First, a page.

Can you imagine a city that’s as vibrant and healthy as a forest?
That’s the vision of architect Ken Yeang, one of The Guardian’s ‘50 people who could save the planet’. Yeang believes buildings, and indeed cities, should be built to maximise vegetation. In doing so, the city would aid biodiversity and species’ growth, while cleaning water, reducing energy demand and boosting the well-being of the inhabitants.
It sounds like a nice idea, but Yeang’s thinking goes beyond simply ‘greening’ a city: his design objective is clearly aligned with the vision of the circular economy and the need to create systems that are regenerative.
Yeang’s unique ‘ecologically responsible’ architecture is can be seen in Singapore, China, Malaysia, and elsewhere. Now you can hear more about it in this live studio session. Ken will join us live, so be prepared to put your questions to him as the conversation unfolds.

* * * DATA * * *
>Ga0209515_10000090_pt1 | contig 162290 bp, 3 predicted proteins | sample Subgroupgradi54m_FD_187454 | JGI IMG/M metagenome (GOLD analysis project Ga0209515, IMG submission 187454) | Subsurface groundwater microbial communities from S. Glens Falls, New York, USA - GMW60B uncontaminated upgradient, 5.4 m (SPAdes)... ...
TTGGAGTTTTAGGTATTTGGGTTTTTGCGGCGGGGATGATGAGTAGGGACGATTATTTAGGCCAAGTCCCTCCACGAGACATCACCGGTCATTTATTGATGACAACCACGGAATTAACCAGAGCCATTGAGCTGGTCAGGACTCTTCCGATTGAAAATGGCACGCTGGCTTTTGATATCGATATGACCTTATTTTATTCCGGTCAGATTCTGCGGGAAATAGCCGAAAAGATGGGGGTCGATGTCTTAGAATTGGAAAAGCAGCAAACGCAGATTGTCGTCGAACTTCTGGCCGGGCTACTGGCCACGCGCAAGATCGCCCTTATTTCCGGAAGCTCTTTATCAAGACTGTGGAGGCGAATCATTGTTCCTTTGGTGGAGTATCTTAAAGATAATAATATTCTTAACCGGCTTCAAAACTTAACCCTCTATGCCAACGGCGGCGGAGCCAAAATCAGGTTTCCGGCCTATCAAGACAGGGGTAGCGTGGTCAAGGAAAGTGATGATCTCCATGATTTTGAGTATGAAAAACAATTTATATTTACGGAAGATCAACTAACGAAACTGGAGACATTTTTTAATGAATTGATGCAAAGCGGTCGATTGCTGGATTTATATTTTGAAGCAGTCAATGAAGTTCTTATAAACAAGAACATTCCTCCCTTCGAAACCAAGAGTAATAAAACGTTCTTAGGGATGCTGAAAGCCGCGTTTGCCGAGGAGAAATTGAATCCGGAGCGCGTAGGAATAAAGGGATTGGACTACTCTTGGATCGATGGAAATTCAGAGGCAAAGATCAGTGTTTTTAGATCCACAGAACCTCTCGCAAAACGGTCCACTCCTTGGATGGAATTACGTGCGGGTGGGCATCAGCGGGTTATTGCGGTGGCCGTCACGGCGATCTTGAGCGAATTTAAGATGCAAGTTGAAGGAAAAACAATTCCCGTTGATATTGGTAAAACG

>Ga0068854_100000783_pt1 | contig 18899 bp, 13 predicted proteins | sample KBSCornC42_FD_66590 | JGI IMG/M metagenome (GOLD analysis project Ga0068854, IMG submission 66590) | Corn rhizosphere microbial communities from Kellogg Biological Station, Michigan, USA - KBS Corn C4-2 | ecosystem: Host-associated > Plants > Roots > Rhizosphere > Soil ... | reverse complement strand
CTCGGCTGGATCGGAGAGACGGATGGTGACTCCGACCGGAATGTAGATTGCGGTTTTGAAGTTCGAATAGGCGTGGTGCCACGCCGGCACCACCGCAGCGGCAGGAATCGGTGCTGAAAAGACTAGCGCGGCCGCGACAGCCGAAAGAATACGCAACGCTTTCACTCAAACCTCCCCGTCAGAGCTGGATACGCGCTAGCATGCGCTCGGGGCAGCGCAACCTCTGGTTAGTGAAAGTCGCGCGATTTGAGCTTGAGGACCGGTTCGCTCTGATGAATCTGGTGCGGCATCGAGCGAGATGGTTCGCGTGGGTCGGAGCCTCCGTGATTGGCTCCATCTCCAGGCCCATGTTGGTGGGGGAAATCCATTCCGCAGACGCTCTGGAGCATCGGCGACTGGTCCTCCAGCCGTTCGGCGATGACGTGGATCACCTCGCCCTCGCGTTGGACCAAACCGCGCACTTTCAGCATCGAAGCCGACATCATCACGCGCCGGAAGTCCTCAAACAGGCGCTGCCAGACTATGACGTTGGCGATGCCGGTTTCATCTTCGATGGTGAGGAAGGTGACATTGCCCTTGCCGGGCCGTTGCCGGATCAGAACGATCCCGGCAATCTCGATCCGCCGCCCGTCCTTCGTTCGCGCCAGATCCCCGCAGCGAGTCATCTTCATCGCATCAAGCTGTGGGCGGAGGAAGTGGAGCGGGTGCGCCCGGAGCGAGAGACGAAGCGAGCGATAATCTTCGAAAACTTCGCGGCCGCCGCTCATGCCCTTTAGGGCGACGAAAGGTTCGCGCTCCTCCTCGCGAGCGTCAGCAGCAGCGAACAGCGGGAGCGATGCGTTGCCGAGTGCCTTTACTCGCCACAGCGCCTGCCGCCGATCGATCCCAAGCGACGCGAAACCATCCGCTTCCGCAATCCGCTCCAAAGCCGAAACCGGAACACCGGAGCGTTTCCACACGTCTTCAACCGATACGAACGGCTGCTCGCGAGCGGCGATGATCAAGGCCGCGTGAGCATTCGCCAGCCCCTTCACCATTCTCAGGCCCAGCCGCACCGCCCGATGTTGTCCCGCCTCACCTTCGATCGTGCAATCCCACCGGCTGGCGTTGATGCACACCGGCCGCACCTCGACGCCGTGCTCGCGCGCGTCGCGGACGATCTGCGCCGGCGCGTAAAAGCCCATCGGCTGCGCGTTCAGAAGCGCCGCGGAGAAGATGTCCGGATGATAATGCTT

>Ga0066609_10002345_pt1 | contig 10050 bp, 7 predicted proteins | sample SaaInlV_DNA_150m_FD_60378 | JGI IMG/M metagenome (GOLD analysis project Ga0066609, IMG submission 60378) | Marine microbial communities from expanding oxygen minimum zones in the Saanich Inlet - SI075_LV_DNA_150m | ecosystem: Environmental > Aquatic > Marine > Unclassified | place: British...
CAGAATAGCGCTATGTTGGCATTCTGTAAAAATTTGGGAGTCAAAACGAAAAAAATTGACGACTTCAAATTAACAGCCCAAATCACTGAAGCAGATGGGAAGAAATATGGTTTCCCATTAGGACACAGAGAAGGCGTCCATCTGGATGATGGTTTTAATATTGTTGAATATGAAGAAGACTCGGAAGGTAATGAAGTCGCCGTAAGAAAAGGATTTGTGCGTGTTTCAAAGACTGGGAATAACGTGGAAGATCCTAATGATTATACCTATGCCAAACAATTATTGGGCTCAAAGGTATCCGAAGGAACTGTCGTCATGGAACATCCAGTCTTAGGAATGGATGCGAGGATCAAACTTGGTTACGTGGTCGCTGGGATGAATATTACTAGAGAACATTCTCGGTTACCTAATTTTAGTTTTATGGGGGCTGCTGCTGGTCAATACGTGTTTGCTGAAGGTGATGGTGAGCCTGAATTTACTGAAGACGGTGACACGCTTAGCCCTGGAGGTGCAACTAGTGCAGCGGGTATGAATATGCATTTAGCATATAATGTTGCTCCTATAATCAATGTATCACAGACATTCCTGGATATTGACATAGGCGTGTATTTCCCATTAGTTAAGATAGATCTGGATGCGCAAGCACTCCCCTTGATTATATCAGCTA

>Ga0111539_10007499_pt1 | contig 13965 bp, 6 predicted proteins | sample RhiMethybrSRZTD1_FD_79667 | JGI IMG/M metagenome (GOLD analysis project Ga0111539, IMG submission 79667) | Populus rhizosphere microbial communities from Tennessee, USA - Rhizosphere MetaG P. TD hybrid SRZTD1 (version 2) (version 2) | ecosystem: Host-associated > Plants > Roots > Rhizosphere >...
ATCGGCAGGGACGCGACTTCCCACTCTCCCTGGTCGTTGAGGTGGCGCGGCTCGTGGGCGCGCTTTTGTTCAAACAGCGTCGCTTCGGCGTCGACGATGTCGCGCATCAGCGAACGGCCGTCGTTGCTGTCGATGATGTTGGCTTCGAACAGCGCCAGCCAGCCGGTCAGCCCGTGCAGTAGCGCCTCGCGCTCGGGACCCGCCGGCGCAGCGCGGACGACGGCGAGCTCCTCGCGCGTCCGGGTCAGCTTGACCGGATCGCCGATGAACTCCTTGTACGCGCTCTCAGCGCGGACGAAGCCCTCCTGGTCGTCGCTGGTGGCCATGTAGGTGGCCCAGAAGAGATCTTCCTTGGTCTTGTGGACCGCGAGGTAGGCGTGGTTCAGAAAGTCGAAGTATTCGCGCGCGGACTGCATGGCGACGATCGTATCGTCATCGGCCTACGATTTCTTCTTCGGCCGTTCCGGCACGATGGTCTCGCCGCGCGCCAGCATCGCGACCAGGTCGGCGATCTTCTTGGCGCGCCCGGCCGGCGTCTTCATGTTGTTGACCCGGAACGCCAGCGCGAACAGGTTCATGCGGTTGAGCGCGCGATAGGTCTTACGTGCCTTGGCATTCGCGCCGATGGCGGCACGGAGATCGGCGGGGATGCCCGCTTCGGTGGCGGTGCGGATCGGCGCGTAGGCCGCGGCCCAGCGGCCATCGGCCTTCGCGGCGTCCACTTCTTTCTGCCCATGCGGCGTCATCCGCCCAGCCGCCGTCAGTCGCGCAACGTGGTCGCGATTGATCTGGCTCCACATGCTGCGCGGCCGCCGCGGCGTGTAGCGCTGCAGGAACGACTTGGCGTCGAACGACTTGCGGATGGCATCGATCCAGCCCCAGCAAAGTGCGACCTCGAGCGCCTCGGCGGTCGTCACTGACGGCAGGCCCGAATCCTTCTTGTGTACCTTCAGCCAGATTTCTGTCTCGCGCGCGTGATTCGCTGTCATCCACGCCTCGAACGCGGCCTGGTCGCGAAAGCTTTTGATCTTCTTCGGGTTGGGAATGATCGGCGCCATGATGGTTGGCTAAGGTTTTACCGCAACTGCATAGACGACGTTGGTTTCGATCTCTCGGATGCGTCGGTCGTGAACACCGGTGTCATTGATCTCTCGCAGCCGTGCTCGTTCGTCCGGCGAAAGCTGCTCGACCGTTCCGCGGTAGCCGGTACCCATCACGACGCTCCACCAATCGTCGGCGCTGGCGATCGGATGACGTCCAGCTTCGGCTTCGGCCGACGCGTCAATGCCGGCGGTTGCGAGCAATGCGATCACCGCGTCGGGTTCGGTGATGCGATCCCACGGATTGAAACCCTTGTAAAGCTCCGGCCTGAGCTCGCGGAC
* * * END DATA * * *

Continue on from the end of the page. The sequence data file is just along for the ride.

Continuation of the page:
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Ken Yeang is an architect and ecologist, known for his signature green architecture, his ecology-based approach, distinctive green aesthetic and performances beyond rating systems. He trained at the Architectural Association (UK) and received his doctorate from Cambridge University on ‘ecological design and planning’. He is principal of Hamzah & Yeang with offices in the UK. He received the Malaysian Institute of Architects Gold Medal, Government of Malaysia’s Merdeka Award, Architectural Society of China’s Liangsicheng Award. He holds the Distinguished Plym Professor chair at Illinois University. The UK Guardian newspaper named him one of 50 individuals who could save the planet.
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